What's wrong with the 'ending up' ? HELPPP~


#1


https://www.codecademy.com/courses/python-beginner-2W5v7/1/4?curriculum_id=4f89dab3d788890003000096#


pyg = 'ay'

original = raw_input('Enter a word:')
word = original.lower()
if len(original) > 0 and original.isalpha():
    first = word[0]
    new_word = word + first + pyg
    print new_word[1:len(new_word)]
else:
    print 'empty'


#2

Can you post the error you are getting?


#4

'Enter a word: d
day
None'

Then it said:'Oops, try again. It looks like you printed the correct translation of "d", but make sure to set new_word equal to the slice as well.'

I don't know What it means and What I should do...T-T


#5

Okay, what it's asking you to do is rather than call:
print new_word[1:len(new_word)]
It wants an extra line which assigns the slice to the variable new_word. You can do this by rearranging your code thusly:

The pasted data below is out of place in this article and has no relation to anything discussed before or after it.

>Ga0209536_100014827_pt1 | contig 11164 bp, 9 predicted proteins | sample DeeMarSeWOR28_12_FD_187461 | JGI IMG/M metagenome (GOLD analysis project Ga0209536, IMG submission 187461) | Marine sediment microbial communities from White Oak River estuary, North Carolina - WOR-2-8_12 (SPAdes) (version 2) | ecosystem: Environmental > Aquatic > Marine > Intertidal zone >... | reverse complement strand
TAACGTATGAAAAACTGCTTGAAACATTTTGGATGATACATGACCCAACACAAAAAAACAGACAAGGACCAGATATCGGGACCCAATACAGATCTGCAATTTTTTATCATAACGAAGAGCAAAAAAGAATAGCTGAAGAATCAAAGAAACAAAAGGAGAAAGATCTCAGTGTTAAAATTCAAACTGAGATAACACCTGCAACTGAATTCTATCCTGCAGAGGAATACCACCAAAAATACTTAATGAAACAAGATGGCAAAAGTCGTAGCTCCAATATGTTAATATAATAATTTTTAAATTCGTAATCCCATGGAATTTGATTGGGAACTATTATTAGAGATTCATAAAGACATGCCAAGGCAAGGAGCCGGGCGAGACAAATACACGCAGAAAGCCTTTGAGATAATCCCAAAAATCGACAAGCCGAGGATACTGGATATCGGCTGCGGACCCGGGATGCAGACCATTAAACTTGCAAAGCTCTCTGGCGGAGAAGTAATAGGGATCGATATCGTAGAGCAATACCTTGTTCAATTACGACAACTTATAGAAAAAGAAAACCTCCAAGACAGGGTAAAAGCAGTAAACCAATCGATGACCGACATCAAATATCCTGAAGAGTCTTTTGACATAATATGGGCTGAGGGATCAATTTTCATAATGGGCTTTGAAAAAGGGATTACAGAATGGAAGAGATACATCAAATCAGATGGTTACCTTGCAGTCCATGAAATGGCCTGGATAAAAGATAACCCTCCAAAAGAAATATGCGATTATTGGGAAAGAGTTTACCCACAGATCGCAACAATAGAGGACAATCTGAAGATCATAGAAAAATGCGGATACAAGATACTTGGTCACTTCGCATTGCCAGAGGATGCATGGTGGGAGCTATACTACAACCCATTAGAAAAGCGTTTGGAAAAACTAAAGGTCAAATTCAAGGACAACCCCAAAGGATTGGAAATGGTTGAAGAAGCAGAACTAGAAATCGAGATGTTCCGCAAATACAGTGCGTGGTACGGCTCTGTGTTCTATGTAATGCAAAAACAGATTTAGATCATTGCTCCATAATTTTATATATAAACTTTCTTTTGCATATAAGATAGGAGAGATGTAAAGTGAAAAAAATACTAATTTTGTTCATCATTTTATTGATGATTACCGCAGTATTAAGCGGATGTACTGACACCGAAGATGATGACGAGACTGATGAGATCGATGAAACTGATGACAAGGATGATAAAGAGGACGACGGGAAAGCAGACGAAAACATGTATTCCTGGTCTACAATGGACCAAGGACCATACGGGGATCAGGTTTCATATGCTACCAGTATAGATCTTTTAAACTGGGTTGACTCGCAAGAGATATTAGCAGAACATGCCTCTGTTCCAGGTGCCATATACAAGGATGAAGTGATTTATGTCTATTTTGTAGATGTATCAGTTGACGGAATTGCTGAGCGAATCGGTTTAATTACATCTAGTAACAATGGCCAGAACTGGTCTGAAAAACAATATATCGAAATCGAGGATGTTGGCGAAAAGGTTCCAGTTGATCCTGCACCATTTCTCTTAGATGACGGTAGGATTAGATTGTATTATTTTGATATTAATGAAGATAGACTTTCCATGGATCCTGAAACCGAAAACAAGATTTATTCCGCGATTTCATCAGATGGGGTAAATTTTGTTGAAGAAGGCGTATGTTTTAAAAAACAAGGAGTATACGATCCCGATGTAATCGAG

new_word = new_word[1:len(new_word)]
print new_word

So technically your code is fine, but the lesson specifically wants you to store the slice in new_word before you do anything with it.


#6

Sorry..but now I also don't know how to edit the code...:sweat:


#7

Can you not just use the link you posted above and change the code you have in there?


#8

Yes, and how to change it ,

" new_word = word + first + pyg
print new_word[1:len(new_word)]"

How to deal with two lines above, if change as "new_word = new_word[1:len(new_word)]
print new_word" ,
What about the first "new_word " ?


#9

Okay, so in your if statement where you first define new_word, you want a line afterwards which redefines new_word as a slice of itself. That may sound confusing, so I've annotated the code you want:

if len(original) > 0 and original.isalpha():
    first = word[0]
    # First, create new_word as you would normally:
    new_word = word + first + pyg
    # Now, redefine new_word as a slice of itself:
    new_word = new_word[1:len(new_word)]
    # Now you can print new_word without having to alter it:
    print new_word

As I said before, your original code is technically fine, but suppose you wanted to print out the result multiple times - you'd have to write out print new_word[1:len(new_word)] every time! This is why the lesson wants you to store it in a variable so you only have to write print new_word.